The Spanish psychological thriller 'Everybody Knows' by Farhadi is scheduled to go on screen in the festival's Modern Masters section.
Starring Penelope Cruz and Javier Bardem, 'Everybody Knows' is about a family wedding interrupted by a shocking crime and some long-buried secrets.
Farhadi's 'A Separation' will also be screened in the Palm Springs Canon section of the event.
The flick is about a married couple who are faced with a difficult decision — to improve the life of their child by moving to another country or to stay in Iran and look after an aging parent inflicted by Alzheimer's.
'Cold Sweat' by Soheil Beiraqi and 'Orange Days' by Arash Lahooti will compete in two sections: US premieres and World Cinema Now.
'Cold Sweat' tells the story of Iran's national women's futsal team that makes it to the Asian Games final in Malaysia. But at the airport on departure day, the team captain finds her husband hasn't signed the document to permit her to exit from the country.
'Orange Days' narrates the story of Aban, the only female contractor in the cutthroat and male-dominated orange harvesting industry, who enters a competition to win a large contract.
Kenneth Branagh's Shakespeare tale 'All Is True' was selected to open the festival, which unveiled its complete lineup of films for the 30th edition that runs from January 3 to 14. The fest also said that Bruce Bereford's 'Ladies in Black' will be the closing-night film, with the director and cast members expected to be in attendance.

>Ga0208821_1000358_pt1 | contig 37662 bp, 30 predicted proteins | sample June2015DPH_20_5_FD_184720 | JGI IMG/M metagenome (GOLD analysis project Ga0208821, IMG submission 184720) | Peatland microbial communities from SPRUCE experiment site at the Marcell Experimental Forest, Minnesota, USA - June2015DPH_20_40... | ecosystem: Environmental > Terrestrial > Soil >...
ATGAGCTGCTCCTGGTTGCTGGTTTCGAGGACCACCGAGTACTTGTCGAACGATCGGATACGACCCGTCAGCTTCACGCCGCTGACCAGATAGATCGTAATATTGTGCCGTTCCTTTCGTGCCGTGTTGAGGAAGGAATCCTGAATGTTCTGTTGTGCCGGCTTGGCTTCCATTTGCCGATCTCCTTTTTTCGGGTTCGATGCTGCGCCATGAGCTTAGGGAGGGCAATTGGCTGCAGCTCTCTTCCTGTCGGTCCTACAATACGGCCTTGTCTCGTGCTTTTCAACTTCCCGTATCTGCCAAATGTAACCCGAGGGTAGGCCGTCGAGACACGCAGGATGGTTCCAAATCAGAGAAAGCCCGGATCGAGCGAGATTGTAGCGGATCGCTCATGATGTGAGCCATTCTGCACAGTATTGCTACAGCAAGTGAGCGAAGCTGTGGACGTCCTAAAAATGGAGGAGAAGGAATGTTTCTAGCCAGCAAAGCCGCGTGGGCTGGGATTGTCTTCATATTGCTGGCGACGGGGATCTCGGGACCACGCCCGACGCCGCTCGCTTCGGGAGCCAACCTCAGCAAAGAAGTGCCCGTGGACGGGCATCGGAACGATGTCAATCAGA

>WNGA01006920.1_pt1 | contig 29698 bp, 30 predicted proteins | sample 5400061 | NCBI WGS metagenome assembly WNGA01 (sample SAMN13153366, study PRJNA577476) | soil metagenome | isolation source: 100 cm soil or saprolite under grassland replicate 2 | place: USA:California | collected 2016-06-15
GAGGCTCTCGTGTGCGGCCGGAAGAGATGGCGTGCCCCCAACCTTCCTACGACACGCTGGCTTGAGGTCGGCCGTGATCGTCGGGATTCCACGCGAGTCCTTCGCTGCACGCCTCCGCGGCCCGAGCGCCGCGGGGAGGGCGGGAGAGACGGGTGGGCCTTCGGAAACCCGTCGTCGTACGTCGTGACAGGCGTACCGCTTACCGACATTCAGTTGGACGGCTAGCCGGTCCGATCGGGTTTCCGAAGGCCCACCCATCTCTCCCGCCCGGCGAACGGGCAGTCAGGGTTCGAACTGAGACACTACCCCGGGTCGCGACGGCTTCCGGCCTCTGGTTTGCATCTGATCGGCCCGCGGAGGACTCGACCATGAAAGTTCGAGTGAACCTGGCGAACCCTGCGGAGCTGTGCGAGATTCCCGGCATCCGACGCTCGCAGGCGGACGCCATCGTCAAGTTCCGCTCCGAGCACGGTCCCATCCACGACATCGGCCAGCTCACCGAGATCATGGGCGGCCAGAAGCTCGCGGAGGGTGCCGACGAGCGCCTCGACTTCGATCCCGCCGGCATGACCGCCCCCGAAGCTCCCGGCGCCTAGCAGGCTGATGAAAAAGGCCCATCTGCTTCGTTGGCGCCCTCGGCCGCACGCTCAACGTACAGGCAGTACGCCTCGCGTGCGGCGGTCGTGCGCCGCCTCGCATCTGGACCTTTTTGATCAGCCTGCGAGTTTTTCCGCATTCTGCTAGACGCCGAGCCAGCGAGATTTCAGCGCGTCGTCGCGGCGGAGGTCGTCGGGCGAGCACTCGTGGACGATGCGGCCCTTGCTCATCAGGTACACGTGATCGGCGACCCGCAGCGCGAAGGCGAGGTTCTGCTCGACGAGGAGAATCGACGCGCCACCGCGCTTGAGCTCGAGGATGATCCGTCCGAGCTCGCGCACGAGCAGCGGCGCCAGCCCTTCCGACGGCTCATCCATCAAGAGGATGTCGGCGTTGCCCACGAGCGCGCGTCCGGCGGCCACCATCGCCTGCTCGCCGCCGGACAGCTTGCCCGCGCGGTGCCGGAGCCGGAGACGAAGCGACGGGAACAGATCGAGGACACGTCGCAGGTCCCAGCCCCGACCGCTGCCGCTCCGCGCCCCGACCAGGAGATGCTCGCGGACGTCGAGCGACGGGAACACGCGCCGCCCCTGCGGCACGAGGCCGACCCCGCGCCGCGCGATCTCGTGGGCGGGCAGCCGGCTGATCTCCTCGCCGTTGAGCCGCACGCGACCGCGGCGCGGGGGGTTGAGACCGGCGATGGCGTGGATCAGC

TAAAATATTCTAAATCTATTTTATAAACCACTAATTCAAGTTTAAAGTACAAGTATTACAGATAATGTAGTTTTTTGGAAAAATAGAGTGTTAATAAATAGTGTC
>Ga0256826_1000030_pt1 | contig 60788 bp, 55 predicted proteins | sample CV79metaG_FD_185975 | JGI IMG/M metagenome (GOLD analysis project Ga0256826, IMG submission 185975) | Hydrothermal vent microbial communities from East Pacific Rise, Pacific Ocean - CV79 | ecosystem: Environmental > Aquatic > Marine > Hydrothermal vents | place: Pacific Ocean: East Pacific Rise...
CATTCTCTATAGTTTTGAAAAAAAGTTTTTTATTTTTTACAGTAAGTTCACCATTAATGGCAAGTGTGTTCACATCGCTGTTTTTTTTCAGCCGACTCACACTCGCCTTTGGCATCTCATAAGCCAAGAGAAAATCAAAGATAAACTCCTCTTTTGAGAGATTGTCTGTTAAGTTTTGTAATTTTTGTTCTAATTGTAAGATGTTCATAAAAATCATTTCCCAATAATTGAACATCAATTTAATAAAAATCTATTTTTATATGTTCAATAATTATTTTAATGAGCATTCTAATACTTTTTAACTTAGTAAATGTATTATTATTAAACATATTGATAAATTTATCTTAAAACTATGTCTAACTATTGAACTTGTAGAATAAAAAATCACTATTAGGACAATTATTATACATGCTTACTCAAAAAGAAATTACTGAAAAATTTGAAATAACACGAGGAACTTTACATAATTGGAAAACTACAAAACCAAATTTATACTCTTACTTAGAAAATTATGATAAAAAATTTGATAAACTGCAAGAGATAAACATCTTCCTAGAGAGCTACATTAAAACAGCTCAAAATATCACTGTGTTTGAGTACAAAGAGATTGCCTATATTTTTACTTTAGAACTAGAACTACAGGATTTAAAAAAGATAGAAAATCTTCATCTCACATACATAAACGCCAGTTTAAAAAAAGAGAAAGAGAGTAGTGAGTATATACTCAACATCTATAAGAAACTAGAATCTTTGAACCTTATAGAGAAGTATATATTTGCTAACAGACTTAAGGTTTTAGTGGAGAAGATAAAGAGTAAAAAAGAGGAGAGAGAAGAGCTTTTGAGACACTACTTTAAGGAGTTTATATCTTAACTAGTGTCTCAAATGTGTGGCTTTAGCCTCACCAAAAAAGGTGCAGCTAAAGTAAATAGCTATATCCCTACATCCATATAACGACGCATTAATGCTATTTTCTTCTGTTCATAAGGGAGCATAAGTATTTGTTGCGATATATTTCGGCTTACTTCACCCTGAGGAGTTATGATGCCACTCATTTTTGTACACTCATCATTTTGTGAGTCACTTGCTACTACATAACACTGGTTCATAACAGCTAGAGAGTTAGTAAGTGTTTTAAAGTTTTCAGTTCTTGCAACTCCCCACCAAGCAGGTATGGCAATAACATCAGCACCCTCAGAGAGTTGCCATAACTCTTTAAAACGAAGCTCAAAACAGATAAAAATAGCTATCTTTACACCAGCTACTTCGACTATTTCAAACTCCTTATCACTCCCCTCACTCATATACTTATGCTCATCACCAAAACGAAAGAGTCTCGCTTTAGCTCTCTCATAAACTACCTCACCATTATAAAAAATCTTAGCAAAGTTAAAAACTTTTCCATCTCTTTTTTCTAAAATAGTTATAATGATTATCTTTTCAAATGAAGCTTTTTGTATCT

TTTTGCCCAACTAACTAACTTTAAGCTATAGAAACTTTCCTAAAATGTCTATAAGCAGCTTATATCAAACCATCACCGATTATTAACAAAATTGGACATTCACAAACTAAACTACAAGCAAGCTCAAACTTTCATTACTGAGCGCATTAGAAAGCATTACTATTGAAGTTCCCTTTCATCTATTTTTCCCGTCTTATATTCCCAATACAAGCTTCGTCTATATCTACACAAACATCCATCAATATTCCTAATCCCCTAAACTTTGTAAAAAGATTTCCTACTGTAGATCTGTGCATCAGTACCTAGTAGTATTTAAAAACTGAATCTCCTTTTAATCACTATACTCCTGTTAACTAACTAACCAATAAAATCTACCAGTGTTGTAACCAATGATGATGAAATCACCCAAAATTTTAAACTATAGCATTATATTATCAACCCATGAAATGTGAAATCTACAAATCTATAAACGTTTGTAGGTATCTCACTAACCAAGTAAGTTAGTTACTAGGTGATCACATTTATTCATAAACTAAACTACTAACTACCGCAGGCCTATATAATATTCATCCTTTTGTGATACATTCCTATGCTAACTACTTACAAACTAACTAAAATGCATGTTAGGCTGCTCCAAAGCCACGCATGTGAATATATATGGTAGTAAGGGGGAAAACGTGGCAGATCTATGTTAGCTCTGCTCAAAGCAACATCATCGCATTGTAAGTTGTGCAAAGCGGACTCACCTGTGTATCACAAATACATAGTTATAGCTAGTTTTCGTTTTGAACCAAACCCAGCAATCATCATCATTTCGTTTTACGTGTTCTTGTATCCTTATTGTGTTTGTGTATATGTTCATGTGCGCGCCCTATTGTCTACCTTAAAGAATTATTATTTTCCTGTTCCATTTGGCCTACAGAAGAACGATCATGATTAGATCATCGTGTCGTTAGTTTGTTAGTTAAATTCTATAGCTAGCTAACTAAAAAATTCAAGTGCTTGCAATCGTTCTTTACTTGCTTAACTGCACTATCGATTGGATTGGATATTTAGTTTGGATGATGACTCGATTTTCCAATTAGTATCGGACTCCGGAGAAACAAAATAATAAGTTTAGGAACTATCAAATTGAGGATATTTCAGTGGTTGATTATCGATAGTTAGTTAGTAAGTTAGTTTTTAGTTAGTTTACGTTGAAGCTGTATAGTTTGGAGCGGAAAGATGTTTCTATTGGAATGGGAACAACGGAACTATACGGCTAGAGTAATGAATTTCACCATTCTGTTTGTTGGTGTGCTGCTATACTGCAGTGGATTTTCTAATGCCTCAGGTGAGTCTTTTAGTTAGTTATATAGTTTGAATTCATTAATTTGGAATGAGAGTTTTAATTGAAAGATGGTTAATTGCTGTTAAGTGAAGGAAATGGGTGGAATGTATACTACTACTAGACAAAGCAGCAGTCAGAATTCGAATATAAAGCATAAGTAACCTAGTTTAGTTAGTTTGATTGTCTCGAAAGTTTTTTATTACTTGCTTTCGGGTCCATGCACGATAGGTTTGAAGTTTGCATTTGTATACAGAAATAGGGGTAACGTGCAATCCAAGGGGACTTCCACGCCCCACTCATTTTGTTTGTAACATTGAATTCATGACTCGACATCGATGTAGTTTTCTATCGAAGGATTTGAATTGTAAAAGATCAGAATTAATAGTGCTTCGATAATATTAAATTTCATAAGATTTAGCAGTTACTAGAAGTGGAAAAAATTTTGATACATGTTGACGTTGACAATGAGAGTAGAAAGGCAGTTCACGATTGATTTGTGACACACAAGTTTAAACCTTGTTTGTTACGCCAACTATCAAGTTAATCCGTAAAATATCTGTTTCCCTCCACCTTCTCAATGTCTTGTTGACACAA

In all, the fest will screen 223 films from 78 countries, and as usual will screen a slew of Oscar Foreign Language Film entries, this year numbering 43 of the 87 official submissions. Also on the docket: A 30-film retrospective of past fest selections, dubbed the Palm Springs Canon; special focuses on cinema from France, India and Mexico, and Jewish and queer cinema; and the new Ricky Jay Magic of Cinema Award, named for actor and magician Ricky Jay who died last month.
Alfonso Cuaron's 'Roma', Mexico's official submission, is to be screened along with Japan's 'Shoplifters', which won the Palme d'Or at Cannes; South Korea's 'Burning', directed by Lee Chang-Dong; Lebanon's 'Capernaum', directed by Nadine; Poland's 'Cold War', directed by Pawel Pawlikowski; Belgium's 'Girl', directed by Lukas Dhont; Denmark's 'The Guilty', directed by Gustav Möller; Paraguay's 'The Heiresses', directed by Marcelo Martinessi; and Germany's 'Never Look Away', directed by Florian Henckel von Donnersmarck.
In celebration of the festival's 30th anniversary, a 30-film retrospective of films from past festivals will include titles such as 'Chocolate' and 'Memento'. Films from France, India and Mexico will also be highlighted in special sections.
Variety, deadline.com, Business Standard and Hollywood Reporter contributed to this story.